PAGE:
The must read stories and debate in health and care
- Today’s must know: Hospital group launches review over ‘higher than expected’ mortality
- Today’s talking point: Nine out of 10 requests to pay trust managers more than PM approved
- Today’s risk: Jeremy Hunt warned over deaths risk after scan results missed
Calling time on PM pay hurdle
Nine out of 10 requests by trusts to pay managers more than the prime minister’s salary were approved last financial year.
The unpopular benchmark was introduced in June 2015, when Jeremy Hunt set out new rules about the appointment of senior staff being paid more than £142,500, saying such appointments must be approved by the Treasury.
Documents released by NHS Improvement’s provider leadership committee under the Freedom of Information Act show that of 59 requests to pay a manager more than £142,500 in 2016-17, only five were rejected. HSJ obtained the last three quarterly reports of the committee.
Managers in Partnership, the union representing NHS managers, said the latest figures were an indication that it was time to retire the policy. MiP chief executive Jon Restell told us: “The figures for salaries above £142,500 strongly suggest that the use of the prime minister’s salary as a benchmark has run its course. The burning priority must be recruiting and retaining board level people, especially in the most challenged providers.”
Election 2017: May backtracks on social care plan
The prime minister has promised a future Conservative government would introduce a cap on care costs, following widespread criticism at the weekend of her proposals for the funding of social care announced in last week’s manifesto.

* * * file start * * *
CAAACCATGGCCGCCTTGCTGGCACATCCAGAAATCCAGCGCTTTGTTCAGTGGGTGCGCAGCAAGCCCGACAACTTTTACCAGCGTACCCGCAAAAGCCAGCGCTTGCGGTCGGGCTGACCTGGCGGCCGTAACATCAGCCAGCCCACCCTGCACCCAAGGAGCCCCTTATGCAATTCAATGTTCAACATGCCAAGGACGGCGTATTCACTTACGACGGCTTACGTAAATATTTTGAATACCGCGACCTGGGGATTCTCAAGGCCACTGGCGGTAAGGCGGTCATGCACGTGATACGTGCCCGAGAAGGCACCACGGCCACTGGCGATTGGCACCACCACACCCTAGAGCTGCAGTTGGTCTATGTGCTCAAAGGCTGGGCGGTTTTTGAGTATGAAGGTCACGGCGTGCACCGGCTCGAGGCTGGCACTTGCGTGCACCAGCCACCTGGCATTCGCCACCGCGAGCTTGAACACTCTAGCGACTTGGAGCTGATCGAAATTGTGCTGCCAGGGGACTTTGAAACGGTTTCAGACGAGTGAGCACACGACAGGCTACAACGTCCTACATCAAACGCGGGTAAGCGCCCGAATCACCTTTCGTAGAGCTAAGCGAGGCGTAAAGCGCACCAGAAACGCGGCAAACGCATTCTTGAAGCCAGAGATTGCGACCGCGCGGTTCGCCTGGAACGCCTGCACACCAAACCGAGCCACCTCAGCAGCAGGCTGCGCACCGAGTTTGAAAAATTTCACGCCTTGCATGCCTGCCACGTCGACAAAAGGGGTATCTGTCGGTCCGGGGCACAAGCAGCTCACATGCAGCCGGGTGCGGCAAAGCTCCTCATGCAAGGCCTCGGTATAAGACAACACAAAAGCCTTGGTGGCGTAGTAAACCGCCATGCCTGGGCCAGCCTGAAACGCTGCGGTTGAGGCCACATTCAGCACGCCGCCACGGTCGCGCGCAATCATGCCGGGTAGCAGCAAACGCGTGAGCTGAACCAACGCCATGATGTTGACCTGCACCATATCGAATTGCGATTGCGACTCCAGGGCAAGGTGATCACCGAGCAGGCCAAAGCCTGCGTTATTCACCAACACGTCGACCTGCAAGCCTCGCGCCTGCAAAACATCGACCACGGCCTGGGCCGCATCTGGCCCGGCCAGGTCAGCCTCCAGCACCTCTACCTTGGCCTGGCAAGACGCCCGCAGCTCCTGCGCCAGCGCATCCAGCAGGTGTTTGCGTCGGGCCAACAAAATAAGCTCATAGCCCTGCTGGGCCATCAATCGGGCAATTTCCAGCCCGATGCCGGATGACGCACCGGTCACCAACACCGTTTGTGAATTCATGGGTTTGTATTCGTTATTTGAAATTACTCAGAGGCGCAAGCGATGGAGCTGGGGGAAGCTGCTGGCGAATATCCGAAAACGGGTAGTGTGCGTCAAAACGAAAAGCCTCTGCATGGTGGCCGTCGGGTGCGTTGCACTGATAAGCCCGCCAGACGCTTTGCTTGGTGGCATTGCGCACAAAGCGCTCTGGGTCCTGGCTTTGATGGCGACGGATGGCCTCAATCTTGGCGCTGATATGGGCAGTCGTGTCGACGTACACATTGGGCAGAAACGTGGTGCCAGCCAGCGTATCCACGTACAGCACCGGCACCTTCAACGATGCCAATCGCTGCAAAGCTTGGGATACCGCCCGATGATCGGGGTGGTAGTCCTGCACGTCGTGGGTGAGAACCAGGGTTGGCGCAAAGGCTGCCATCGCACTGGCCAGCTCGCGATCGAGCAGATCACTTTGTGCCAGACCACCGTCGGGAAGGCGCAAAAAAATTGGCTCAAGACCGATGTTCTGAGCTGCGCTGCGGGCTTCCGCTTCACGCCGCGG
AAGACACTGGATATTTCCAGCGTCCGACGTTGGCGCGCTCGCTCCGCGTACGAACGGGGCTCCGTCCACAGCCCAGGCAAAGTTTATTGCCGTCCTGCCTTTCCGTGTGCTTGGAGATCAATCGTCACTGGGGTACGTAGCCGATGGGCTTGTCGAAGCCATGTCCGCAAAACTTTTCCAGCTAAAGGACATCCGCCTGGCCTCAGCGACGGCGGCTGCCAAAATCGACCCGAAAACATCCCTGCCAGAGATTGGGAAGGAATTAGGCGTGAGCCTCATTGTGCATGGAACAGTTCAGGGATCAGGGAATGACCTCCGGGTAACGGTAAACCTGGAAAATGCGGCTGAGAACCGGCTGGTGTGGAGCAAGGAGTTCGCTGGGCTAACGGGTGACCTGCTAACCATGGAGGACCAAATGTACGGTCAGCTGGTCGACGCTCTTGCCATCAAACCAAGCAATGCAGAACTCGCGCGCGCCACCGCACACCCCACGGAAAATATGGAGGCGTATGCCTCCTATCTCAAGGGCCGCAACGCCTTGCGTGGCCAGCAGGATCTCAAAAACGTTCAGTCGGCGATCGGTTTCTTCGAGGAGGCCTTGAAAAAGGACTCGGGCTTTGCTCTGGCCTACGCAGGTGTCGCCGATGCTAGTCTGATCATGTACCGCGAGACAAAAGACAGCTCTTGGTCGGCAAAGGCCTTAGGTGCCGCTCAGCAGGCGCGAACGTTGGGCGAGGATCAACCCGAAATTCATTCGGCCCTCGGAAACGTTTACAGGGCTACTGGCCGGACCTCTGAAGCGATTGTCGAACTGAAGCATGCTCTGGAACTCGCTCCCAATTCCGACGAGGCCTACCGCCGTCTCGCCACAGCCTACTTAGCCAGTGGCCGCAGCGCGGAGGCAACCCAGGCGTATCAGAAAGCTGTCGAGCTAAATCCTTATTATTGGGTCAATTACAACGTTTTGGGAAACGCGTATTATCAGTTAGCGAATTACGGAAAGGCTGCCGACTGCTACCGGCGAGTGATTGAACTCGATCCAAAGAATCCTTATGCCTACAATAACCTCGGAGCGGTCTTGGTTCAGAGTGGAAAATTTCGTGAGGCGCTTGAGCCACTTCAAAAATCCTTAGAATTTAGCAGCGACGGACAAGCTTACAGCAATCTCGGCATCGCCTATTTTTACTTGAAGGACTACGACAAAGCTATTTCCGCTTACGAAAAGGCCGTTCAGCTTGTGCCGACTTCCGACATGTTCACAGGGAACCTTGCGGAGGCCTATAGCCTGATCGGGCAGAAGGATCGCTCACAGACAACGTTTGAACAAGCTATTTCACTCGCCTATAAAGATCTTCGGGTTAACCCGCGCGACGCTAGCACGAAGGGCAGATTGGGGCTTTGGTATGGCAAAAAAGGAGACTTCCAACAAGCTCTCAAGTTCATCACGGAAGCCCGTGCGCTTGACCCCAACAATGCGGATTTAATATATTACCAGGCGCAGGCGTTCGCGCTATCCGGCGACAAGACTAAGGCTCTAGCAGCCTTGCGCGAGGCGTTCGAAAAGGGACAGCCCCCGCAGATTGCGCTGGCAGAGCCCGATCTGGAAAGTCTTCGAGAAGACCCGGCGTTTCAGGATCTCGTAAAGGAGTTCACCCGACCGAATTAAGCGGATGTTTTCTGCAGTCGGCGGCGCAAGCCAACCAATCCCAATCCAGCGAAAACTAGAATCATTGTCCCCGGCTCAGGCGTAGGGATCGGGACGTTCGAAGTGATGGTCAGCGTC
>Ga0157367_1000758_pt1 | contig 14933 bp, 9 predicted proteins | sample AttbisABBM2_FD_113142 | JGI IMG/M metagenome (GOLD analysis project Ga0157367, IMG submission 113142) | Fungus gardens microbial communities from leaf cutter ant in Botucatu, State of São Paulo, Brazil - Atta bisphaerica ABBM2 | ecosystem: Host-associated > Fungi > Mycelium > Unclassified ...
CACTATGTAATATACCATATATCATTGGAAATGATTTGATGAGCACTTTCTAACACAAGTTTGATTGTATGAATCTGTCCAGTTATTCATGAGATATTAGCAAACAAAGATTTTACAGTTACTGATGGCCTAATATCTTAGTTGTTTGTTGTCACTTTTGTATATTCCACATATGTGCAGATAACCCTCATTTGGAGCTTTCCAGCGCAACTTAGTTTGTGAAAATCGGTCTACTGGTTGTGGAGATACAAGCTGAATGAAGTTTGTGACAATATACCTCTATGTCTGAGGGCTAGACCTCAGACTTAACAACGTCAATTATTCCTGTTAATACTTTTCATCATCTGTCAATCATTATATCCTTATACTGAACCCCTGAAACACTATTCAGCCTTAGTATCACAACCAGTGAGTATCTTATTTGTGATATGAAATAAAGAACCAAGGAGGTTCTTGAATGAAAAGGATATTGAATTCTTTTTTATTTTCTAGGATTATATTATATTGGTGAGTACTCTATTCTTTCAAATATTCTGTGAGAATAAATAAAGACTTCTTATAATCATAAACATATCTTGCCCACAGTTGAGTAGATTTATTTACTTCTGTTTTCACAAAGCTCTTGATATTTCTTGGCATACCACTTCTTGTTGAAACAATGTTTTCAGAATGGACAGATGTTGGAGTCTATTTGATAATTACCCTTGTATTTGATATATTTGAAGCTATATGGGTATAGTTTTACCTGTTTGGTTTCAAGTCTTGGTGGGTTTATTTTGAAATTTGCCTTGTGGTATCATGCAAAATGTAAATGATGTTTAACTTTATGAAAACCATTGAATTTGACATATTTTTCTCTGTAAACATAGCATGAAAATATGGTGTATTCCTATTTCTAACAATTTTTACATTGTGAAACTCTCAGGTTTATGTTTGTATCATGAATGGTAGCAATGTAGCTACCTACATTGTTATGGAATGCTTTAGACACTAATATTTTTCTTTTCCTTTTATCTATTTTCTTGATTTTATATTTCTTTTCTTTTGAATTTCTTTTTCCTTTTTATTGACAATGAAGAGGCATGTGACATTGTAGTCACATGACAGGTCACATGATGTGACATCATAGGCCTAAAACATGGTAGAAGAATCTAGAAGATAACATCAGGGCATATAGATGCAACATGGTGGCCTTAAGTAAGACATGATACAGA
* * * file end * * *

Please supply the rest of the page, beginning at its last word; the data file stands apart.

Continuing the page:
Theresa May said the cap will be included in the forthcoming green paper on the future of social care expected in the autumn. However, she declined to say how much it would be worth.
Under plans unveiled in the manifesto, people will be asked to pay for their own care until they have £100,000 left in assets, including property. The costs will be recouped following a person’s death.
The policy was quickly dubbed a “dementia tax” by critics due to the likelihood that those who have the condition stand to lose the most in value of their assets due to the high costs and long term nature of care required.
Following the publication of the manifesto, Ms May’s poll lead over Labour leader Jeremy Corbyn almost halved to nine points, according to a YouGov survey for The Sunday Times.
Hospital group launches mortality review
Three Essex acute trusts establishing a new “group” model to run their hospitals have launched a mortality review in a bid to address “higher than expected” ratios and “sustained” rises across its sites.
The joint working board for the group, which comprises South Essex success regime trusts Basildon and Thurrock University Hospitals, Southend University Hospitals foundation trusts and Mid Essex Hospital Services Trust, discussed the review this month.